“The wonderment which all experience in viewing the scenery along the line of the old emigrant road was peculiarly vivid to these people. Few descriptions had been given of the route, and all was novel and unexpected. In later years the road was broadly and deeply marked, and good camping grounds were distinctly indicated. The bleaching bones of cattle that had perished, or the broken fragments of wagons or castaway articles, were thickly strewn on either side of the highway. But, in 1846, the way was through almost trackless valleys waving with grass, along rivers where few paths were visible, save those made by the feet of buffalo and antelope, and over mountains and plains where little more than the westward course of the sun guided the travelers. Trading posts were stationed at only a few widely distant points, and rarely did the party meet with any human beings, save wandering bands of Indians. These first days are spoken of by all survivors as being crowned with peaceful enjoyment and pleasant anticipations. There were beautiful flowers by the roadside, an abundance of game in the meadows and mountains, and at night there were singing, dancing, and innocent plays. Several musical instruments, and many excellent voices, were in the party, and the kindliest feeling and good fellowship prevailed among the members.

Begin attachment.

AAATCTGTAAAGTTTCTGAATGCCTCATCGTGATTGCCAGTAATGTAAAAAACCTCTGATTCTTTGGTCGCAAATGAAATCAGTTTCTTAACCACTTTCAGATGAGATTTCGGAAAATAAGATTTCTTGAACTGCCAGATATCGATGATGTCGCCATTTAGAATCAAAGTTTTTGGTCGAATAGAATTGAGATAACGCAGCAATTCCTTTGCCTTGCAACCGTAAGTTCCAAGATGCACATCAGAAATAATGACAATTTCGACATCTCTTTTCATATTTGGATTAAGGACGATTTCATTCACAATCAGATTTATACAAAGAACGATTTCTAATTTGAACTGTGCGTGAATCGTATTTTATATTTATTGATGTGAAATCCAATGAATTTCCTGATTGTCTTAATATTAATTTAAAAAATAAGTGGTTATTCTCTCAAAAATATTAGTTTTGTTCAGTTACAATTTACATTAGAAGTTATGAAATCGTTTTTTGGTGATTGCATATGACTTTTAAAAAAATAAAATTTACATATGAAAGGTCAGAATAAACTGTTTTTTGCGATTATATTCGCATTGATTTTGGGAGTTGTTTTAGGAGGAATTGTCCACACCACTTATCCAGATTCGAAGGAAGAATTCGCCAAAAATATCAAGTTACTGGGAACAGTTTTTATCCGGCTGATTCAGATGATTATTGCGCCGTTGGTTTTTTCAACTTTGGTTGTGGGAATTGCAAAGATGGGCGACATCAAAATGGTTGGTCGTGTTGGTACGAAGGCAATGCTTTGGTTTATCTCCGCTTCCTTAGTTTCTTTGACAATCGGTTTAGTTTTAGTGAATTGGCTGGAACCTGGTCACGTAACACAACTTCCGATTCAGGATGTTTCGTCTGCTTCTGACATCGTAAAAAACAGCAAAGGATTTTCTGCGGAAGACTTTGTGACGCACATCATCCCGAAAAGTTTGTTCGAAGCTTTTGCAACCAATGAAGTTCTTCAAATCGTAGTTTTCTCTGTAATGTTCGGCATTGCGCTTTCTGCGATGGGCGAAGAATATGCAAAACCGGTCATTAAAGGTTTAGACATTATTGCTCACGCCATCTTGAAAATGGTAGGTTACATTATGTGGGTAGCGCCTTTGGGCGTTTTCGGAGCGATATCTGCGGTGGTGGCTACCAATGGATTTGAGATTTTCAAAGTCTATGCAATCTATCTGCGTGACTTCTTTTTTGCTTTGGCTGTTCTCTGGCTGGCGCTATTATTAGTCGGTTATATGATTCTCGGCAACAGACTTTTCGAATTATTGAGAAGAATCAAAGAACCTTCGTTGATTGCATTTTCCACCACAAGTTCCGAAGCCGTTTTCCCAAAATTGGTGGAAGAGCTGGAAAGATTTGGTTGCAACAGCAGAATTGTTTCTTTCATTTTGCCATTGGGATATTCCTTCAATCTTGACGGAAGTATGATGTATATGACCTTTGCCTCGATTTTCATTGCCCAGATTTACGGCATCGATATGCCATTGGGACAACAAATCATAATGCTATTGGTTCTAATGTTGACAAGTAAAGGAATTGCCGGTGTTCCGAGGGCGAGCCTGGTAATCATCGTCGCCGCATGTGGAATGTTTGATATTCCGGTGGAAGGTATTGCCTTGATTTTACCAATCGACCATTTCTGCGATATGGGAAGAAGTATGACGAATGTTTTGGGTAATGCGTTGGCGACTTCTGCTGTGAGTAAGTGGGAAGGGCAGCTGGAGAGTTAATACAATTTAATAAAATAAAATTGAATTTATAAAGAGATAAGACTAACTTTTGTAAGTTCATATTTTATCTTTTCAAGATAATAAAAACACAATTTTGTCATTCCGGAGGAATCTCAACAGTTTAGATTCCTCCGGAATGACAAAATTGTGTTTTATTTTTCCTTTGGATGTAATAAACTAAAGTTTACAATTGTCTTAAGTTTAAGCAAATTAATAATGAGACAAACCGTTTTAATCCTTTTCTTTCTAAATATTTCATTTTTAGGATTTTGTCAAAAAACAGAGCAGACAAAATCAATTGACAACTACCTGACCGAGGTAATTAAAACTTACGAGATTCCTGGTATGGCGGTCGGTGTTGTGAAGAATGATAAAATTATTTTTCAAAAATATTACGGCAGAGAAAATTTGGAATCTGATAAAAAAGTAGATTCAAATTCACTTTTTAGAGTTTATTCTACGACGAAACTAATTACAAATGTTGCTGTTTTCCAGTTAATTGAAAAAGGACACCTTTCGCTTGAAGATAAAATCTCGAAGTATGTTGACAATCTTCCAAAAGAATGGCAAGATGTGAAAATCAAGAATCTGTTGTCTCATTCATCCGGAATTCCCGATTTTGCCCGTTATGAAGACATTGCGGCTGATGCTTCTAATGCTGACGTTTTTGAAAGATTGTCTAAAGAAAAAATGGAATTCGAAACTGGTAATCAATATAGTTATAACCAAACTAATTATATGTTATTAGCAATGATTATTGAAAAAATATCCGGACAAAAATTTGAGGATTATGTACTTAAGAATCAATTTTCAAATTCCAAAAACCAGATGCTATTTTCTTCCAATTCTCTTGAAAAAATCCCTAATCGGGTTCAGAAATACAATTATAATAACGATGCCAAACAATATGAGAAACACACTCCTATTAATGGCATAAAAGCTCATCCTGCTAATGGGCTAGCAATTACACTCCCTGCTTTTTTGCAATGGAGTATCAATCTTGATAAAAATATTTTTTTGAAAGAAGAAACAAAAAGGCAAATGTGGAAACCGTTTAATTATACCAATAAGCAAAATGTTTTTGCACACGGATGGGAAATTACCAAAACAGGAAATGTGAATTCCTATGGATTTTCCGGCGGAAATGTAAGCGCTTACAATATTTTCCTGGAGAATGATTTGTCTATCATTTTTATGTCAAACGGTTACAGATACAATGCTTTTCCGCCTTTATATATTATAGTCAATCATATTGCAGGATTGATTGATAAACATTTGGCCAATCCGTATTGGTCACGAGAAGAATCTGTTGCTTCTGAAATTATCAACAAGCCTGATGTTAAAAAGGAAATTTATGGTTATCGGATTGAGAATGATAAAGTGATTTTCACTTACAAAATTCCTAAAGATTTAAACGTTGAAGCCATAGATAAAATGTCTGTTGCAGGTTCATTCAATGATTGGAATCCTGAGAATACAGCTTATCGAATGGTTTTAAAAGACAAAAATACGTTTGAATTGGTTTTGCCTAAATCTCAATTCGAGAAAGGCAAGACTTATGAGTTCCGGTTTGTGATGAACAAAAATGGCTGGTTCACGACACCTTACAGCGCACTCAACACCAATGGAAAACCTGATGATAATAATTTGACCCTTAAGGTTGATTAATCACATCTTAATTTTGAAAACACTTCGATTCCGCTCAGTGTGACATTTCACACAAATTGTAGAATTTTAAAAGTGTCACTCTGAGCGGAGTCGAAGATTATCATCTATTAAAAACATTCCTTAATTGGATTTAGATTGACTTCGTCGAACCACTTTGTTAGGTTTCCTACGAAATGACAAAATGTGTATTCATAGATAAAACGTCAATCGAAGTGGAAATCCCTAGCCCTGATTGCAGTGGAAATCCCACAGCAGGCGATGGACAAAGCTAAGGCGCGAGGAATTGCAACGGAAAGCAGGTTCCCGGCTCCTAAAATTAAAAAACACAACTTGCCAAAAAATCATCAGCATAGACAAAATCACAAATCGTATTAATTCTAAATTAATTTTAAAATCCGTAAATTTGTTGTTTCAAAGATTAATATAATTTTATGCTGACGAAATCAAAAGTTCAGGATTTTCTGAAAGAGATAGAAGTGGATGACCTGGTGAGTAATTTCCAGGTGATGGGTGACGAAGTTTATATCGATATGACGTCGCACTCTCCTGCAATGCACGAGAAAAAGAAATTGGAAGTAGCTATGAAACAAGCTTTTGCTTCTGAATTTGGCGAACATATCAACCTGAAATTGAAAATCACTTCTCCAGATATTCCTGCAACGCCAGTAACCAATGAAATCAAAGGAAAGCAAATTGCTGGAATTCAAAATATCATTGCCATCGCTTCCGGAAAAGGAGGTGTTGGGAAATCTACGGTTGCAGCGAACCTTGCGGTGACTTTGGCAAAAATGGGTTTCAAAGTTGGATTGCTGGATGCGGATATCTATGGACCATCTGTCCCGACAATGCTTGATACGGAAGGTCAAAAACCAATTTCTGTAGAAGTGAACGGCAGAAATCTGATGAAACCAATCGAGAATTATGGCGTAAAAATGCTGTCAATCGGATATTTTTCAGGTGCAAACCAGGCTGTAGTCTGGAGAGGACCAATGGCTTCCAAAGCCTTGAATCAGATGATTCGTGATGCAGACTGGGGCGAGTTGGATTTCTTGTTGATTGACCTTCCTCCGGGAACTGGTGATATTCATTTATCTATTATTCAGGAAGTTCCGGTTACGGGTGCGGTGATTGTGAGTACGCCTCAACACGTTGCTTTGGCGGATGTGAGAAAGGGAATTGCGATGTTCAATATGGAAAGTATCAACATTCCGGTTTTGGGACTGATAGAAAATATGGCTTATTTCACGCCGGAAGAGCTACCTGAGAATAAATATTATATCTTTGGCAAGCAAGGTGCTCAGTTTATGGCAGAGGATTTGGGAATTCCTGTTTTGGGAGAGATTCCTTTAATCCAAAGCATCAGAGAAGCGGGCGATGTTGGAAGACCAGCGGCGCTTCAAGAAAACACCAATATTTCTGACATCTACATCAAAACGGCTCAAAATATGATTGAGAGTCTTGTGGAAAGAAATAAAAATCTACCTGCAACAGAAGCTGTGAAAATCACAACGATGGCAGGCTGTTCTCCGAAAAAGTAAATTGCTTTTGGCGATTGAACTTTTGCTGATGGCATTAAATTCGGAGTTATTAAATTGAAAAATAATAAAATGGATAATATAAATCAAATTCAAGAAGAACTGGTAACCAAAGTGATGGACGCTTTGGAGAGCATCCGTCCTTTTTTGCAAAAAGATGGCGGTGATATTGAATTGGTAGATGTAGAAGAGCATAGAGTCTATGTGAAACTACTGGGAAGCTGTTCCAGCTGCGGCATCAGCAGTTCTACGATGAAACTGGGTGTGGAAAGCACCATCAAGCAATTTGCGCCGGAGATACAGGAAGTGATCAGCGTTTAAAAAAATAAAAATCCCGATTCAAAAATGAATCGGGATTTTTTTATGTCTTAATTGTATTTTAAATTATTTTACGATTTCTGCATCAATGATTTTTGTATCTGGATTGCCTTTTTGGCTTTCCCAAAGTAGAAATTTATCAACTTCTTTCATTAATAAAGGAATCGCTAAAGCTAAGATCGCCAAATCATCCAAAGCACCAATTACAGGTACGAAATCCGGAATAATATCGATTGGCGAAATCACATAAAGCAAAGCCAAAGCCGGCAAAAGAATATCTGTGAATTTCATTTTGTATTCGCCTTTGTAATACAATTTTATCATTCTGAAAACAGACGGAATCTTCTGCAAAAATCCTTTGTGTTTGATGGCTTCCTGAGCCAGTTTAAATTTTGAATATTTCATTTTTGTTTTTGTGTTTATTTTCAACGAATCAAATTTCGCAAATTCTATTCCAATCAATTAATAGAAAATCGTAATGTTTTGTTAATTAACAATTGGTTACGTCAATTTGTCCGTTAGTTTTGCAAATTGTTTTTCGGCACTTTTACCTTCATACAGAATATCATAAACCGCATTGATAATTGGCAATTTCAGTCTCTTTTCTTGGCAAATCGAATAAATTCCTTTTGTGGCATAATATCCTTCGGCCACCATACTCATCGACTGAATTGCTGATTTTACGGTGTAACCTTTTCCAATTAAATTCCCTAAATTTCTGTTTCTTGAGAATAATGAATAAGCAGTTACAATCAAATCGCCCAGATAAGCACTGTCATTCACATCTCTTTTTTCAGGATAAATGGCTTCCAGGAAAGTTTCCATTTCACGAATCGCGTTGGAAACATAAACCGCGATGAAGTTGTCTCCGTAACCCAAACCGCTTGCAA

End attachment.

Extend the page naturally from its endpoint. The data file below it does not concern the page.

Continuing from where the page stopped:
“The formation of the company known as the Donner Party was purely accidental. The union of so many emigrants into one train was not occasioned by any pre-concerted arrangement. Many composing the Donner Party were not aware, at the outset, that such a tide of emigration was sweeping to California. In many instances, small parties would hear of the mammoth train just ahead of them or just behind them, and by hastening their pace, or halting for a few days, joined themselves to the party. Many were with the train during a portion of the journey, but from some cause or other became parted from the Donner company before reaching Donner Lake. Soon after the train left Independence, Missouri it contained between two and three hundred wagons, and when in motion, was two miles in length. The members of the party proper numbered ninety.”
This caravan, like many others of the great assemblage westbound at that time, had great extremes in personnel. Some were out for mere adventure; some were single men looking for a location. Most of them were fathers of families, among them several persons of considerable means and good standing in the community in which they were leaving. While we may suppose that most of them were folk of no extraordinary sort, certainly some were persons of education and intelligence. Among these was the wife of George Donner — Tamsen Dormer; a woman of education, a musician, a linguist, a botanist, and of the most sublime heroism.